One measure of the effectiveness of critical analysis is its ability to shine powerful new light on the present by connecting it to our past in a way that draws out those patterns of thought and practice that lie deeply embedded in the fabric of our history. The present never simply mirrors our past, of course, but attention to the practices and voices of power and resistance resonating from history deepens our understanding of the moment in which we live and can reveal important, perhaps at times overlooked, violent continuities with that history. This is perhaps a banal observation to readers of this journal, yet it is not uncommon to hear from some quarters analysis of certain police practices detached from a deeper historical knowledge of policing and criminal justice interventions (read a newspaper article on indigenous people in Canada's prison system, for instance) or from others that our neoliberal conjuncture has witnessed a retreat of the state (as if capital has ever been able to reproduce itself without aid of aggressive state power or that cuts to social programmes equals a retreat).
It is with this context in mind that we should welcome the growth of a critical literature whose gaze targets the way in which ever expanding budgets for domestic security apparatuses, racist police violence, assaults on the visibly poor in public space and mass incarceration mark the neoliberal moment (inter alia Alexander 2010; Camp 2016; Camp & Heatherton 2016; Gilmore 2007; Gottschalk 2015). State power and law are being mobilized in extremely aggressive ways, its normalized character in no way diluting the violence experienced by its targets. As this agenda persists, if not expands, as we continue along our dystopic neoliberal trajectory, Adrienne Roberts' Gendered States of Punishment and Welfare should not get lost in the growing chorus of dissident voices.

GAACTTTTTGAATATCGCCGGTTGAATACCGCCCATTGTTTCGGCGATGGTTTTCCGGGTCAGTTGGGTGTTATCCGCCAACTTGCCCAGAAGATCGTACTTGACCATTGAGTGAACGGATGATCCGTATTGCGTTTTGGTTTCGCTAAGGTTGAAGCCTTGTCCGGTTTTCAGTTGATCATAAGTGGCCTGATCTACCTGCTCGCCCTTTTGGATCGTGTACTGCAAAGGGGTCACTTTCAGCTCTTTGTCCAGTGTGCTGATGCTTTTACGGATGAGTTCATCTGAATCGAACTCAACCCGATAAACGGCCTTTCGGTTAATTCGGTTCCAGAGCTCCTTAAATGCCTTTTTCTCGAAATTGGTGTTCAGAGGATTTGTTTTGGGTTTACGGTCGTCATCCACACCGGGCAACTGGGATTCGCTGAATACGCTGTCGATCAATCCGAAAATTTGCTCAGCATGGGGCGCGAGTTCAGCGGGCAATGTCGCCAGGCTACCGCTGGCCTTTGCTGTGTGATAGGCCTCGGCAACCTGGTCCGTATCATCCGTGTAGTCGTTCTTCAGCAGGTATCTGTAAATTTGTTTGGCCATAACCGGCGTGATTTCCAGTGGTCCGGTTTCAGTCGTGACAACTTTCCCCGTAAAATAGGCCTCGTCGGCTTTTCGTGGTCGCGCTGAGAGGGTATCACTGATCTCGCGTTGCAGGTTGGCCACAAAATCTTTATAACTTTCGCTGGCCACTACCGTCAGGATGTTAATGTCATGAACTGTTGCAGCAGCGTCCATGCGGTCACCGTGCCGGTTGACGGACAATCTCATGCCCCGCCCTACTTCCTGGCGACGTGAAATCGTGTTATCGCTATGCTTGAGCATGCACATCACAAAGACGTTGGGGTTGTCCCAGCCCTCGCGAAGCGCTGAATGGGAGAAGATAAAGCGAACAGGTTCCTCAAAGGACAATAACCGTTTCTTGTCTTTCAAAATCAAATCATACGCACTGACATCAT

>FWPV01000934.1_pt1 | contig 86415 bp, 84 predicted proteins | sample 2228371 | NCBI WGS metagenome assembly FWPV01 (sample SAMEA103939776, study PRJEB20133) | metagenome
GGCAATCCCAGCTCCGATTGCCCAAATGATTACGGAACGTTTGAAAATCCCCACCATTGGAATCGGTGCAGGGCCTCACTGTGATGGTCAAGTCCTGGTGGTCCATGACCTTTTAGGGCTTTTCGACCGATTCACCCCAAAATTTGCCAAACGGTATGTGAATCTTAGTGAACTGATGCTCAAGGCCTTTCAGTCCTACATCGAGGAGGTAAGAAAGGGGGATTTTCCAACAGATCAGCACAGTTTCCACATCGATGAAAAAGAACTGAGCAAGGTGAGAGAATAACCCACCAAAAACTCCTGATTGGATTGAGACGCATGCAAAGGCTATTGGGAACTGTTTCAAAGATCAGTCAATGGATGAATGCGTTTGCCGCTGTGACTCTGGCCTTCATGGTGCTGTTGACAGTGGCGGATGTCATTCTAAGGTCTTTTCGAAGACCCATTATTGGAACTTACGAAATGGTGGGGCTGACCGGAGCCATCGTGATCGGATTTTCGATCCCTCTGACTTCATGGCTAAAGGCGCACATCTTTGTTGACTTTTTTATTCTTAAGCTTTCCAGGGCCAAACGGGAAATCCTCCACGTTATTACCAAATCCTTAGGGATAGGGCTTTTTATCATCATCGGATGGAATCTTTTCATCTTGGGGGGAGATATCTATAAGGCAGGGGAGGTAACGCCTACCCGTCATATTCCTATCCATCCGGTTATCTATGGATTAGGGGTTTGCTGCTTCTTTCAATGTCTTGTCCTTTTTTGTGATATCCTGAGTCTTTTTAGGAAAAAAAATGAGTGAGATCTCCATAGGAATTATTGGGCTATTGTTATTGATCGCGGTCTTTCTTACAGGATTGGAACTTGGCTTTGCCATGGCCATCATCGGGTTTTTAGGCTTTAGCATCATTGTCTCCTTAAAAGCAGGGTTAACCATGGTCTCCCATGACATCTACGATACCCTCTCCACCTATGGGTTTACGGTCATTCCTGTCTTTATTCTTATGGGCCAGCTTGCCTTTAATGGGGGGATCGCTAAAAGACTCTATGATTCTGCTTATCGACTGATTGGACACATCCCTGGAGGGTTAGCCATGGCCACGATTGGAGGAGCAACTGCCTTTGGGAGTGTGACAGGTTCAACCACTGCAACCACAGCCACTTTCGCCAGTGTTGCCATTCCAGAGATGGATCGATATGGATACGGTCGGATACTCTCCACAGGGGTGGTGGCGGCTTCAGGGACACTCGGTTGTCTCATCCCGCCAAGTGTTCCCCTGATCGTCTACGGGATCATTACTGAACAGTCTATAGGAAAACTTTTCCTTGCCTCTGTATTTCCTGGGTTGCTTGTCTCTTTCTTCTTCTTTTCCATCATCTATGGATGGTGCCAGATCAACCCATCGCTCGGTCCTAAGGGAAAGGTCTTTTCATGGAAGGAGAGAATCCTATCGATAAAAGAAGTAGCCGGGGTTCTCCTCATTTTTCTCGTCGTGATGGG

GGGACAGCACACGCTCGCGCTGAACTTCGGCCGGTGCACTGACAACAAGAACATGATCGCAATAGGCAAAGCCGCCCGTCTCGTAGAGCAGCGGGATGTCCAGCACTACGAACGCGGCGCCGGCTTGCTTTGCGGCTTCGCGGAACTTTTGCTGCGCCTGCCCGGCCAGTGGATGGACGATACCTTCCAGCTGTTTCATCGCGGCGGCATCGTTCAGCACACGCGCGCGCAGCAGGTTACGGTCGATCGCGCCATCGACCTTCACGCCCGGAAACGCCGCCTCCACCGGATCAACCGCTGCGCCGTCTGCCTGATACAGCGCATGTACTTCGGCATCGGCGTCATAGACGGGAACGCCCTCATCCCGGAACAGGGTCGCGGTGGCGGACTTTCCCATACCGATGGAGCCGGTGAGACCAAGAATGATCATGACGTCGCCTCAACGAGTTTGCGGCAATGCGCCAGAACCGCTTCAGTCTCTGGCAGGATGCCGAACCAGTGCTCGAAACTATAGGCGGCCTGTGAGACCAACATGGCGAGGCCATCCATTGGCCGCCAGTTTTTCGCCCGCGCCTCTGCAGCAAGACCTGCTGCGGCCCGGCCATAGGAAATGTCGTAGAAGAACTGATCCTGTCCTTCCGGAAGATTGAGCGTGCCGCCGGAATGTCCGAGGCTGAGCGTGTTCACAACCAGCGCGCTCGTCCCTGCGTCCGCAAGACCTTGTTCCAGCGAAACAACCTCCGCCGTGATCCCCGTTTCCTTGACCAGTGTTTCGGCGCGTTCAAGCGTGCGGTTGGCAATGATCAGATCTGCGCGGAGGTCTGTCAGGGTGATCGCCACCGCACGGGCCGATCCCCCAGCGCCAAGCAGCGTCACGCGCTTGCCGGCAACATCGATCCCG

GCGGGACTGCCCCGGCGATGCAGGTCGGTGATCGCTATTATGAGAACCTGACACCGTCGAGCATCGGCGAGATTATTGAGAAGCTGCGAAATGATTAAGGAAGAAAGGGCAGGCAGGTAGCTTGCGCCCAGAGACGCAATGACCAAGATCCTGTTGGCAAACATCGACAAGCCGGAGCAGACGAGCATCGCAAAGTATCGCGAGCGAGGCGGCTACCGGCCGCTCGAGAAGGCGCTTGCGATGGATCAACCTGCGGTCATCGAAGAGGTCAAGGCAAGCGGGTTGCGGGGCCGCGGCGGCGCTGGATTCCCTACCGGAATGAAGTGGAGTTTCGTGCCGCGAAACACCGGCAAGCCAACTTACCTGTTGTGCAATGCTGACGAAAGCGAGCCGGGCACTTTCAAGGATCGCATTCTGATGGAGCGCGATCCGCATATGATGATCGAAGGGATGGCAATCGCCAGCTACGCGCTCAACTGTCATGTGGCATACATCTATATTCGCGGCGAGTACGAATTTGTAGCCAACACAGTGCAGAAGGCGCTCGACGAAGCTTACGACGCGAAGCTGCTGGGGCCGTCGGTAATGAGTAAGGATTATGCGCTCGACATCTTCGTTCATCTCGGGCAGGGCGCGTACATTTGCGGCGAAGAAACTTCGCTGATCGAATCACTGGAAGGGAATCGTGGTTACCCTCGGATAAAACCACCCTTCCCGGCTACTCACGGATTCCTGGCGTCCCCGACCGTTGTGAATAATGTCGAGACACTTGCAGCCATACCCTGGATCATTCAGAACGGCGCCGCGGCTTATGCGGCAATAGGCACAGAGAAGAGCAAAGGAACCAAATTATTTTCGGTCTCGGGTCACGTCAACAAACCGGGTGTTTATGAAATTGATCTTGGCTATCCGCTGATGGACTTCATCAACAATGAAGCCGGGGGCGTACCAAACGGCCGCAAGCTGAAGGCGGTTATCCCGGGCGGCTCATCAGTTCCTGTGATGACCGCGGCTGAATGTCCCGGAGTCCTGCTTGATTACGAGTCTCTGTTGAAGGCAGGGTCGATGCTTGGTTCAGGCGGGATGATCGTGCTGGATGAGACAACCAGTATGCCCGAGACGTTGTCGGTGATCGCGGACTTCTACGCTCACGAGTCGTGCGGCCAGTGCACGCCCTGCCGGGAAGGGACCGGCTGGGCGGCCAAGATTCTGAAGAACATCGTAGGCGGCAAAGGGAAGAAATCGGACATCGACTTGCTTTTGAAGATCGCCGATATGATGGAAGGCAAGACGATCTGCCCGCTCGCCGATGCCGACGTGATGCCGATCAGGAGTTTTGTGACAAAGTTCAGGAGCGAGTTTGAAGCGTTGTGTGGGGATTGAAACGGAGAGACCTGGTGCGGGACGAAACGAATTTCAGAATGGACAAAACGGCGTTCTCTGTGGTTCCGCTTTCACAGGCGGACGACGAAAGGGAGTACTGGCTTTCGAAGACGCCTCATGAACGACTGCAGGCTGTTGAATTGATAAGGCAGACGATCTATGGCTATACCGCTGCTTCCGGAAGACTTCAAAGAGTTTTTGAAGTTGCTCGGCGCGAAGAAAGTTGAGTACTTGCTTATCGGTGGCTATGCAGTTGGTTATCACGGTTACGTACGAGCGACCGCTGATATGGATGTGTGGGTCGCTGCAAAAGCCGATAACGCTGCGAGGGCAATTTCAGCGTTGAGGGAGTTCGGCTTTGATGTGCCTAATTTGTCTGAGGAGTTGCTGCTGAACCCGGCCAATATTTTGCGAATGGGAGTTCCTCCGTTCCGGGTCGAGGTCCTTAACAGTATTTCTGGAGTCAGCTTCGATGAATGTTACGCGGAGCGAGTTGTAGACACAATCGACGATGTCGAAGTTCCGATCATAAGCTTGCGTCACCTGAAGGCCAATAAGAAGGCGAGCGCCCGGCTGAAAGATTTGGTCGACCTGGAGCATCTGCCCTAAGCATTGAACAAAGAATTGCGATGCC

Gendered States of Punishment and Welfare (Roberts 2017) is indeed a powerful study that brings a--largely hitherto absent--feminist-oriented historical materialist lens to bear on the subject. Law, Roberts insists, has a constitutive role in capitalist social relations, in producing disciplined working classes, compliant pools of the unemployed, deeply gendered relations of social reproduction, racialized subjectivities and so on. While the observation that law is internal to capitalist social relations--is 'part of the ontology of capitalism' (p. 4)--offers a much richer understanding of the relation between law in the making and remaking of capitalist societies than those that portray law as merely responsive to or independent of social relations, it is not in itself entirely unique. The real force of Gendered States of Punishment and Welfare is the way in which it situates that constitutive role within a broad historical sweep that, on one hand, connects the origins of capitalism in the United Kingdom and North America to the neoliberal period, while, on the other, stressing that capitalist orders, and law internal to them, have always been refracted not only through class relations but racialized and gendered ones as well.
There are many important arguments made in Gendered States of Punishment and Welfare that powerfully illuminate law's role in constituting racialized and gendered capitalist orders both past and present, which I cannot do proper justice to here. I will note a few broader arguments I think worth highlighting. One such observation is that while the American carceral state and political violence against African Americans has understandably received a great deal of attention, these kinds of developments--state violence in the form of aggressive policing, incarceration as a political and economic tool, and more generally the intensification of punitive laws--are in fact not...